Table 3 shows the weight of the lymphoid organs, which according to Perozo et al. (2004) are used as an indicator of birds health. With the inclusion of meal, there was an increase in the relative weight of the thymus and the bursa of Fabricius with respect to the control.

Table 3 Relative weight (g gLW-1 x100) of lymphoid organs of broilers receiving Moringa oleifera forage meal as additive in the diet  

Organ Levels of Moringa oleífera forage meal, % SE (±) Value of probability
0 0.5 1.0 1.5
Spleen 0.12 0.14 0.18 0.15 0.03 P=0.4734
Thymus 0.48a 0.59b 0.62b 0.60b 0.02 P=0.0002
Bursa of Fabricius 0.16a 0.20b 0.22b 0.21b 0.01 P=0.0151

a,b Different letters in the same row differ at P < 0.05 (Duncan 1955).

According to Suárez et al. (2010), the immune system in chickens depends on primary lymphoid organs, such as the bursa of Fabricius and thymus, as well as secondary ones, such as the spleen, among others. B cells are formed in the bursa of Fabricius and T lymphocytes are formed in the thymus from primordial cells that come from the bone marrow or yolk sac during the embryonic phase. For this reason, the development of these lymphatic organs is important to understand the protective functionality of the immune system of chickens. Increasing its size increases the population of cells involved in the immune response, especially B cells. This same process occurs in the thymus, in which the differentiation of T lymphocytes is generated, by which a better immune response is allowed (Cortes and Villamarín 2013).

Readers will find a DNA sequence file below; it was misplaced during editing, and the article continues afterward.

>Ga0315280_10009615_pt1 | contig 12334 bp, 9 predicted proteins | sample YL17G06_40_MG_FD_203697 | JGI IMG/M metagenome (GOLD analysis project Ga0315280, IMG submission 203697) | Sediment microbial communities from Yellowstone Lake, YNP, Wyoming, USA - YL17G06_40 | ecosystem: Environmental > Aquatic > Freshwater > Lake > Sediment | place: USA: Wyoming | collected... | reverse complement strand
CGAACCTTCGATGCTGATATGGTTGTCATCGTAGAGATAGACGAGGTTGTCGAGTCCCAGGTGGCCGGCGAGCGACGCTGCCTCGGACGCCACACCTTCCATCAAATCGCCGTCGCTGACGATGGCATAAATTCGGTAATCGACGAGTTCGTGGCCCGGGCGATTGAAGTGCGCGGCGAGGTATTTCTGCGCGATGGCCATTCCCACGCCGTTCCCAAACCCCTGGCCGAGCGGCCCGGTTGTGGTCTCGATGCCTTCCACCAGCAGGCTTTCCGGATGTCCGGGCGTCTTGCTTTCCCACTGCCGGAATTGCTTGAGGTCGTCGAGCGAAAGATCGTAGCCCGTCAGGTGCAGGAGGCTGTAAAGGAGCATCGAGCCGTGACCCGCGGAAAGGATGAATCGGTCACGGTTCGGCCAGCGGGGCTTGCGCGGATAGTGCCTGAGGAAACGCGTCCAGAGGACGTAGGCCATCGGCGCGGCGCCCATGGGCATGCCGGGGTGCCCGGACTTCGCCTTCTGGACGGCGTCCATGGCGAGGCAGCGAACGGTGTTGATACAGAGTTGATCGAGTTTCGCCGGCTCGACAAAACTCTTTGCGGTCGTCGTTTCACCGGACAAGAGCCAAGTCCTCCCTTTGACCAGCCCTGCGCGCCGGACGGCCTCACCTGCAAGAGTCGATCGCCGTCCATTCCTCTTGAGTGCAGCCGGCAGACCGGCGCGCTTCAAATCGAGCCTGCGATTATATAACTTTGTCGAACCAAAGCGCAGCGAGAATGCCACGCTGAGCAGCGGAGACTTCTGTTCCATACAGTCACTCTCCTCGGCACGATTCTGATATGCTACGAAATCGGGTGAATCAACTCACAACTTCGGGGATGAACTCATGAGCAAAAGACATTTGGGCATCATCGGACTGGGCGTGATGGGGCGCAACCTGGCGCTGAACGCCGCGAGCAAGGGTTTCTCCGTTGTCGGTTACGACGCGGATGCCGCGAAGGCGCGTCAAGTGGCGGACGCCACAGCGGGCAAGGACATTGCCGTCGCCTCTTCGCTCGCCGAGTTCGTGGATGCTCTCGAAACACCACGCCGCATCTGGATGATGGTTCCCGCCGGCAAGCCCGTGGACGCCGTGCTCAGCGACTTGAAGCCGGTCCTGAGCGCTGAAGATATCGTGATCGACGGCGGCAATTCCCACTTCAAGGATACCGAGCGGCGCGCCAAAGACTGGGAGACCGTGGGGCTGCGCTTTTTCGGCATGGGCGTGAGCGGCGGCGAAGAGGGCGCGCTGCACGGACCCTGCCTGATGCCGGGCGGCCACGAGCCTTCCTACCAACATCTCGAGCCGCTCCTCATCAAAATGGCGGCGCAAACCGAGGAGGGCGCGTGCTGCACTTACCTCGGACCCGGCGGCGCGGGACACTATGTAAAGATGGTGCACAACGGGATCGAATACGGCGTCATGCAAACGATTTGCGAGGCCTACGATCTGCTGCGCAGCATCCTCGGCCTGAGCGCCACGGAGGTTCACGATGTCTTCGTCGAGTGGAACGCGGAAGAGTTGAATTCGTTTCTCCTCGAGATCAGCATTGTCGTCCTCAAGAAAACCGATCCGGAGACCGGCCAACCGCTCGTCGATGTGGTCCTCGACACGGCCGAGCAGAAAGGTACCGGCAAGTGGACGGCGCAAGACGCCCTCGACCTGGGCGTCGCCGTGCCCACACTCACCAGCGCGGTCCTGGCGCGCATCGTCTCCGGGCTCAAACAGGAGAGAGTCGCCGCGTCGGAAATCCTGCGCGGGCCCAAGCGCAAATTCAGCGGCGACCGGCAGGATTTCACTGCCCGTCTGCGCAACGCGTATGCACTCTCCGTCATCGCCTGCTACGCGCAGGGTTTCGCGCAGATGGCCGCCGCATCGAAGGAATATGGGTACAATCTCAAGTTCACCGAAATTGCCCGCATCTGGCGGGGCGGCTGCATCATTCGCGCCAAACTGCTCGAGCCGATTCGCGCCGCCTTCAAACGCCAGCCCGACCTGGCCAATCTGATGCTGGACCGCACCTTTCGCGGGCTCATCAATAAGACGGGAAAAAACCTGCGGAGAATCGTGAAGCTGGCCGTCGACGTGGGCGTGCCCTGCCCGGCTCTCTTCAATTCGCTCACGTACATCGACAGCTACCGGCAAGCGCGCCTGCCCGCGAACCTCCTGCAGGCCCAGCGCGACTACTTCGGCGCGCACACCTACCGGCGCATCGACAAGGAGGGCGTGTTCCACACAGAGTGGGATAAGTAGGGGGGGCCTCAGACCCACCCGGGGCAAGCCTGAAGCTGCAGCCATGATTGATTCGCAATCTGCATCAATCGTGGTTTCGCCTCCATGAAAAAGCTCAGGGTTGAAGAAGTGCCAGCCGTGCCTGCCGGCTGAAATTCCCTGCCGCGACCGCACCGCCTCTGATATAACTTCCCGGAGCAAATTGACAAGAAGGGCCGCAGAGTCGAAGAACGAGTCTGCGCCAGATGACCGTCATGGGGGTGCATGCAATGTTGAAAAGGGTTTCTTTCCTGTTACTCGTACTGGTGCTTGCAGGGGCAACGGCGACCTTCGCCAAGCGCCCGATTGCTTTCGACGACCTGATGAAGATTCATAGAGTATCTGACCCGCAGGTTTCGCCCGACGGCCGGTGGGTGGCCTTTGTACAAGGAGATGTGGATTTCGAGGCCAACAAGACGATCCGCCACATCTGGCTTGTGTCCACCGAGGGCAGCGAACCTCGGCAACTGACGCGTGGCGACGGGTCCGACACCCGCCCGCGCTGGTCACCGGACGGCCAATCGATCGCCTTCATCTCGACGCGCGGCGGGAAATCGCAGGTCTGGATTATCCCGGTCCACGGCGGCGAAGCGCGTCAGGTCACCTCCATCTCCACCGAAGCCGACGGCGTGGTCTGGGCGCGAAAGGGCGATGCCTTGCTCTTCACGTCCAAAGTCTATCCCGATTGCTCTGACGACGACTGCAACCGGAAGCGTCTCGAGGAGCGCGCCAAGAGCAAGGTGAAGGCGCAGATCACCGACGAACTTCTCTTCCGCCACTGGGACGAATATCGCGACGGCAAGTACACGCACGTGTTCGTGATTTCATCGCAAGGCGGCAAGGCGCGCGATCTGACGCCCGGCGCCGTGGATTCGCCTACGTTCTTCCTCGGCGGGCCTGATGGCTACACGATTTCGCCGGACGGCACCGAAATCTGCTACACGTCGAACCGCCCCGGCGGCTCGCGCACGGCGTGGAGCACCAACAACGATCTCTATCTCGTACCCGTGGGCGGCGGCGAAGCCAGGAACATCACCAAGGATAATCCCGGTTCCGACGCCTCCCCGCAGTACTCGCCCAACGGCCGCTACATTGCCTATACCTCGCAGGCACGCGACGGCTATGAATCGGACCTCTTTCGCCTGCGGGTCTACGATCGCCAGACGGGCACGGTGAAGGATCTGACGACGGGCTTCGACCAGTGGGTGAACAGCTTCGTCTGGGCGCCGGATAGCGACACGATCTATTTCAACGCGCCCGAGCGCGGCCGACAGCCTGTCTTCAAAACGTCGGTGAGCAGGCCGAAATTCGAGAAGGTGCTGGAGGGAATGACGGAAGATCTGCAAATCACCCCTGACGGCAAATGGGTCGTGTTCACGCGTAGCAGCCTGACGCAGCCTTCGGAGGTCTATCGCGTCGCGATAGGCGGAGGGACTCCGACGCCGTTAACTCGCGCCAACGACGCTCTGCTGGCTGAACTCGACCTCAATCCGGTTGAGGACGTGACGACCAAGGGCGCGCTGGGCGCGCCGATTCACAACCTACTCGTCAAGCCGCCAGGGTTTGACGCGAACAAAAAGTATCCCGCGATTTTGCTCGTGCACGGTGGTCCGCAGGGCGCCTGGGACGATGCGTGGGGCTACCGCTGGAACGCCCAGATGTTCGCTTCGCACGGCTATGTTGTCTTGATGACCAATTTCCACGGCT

In a previous study, Perozo et al. (2004) reported that as more developed these lymphatic organs are (except in muscular hypertrophy), there is more immune protection in the birds organism. According to this criterion, the chickens under study did not show immunosuppression. On the contrary, with the inclusion of Moringa oleifera forage meal favors the increase in the function of the birds' immune system and there is a better immunostimulatory response. These results may be due to the chemical compounds present in moringa, and to the ability of plant polysaccharides to modulate the immune system (Dong et al. 2007). In this regard, Cabrera et al. (2017) and Kshirsagar et al. (2017) reported secondary metabolites, mainly polyphenols, flavonoids, and tannins. In this sense, tannins, although considered anti-nutritional factors, small proportions in diets can be efficient bactericides, fungicides, antioxidants and astringents, thus improving the immune system and with it, the of animals health (Savón et al. 2007).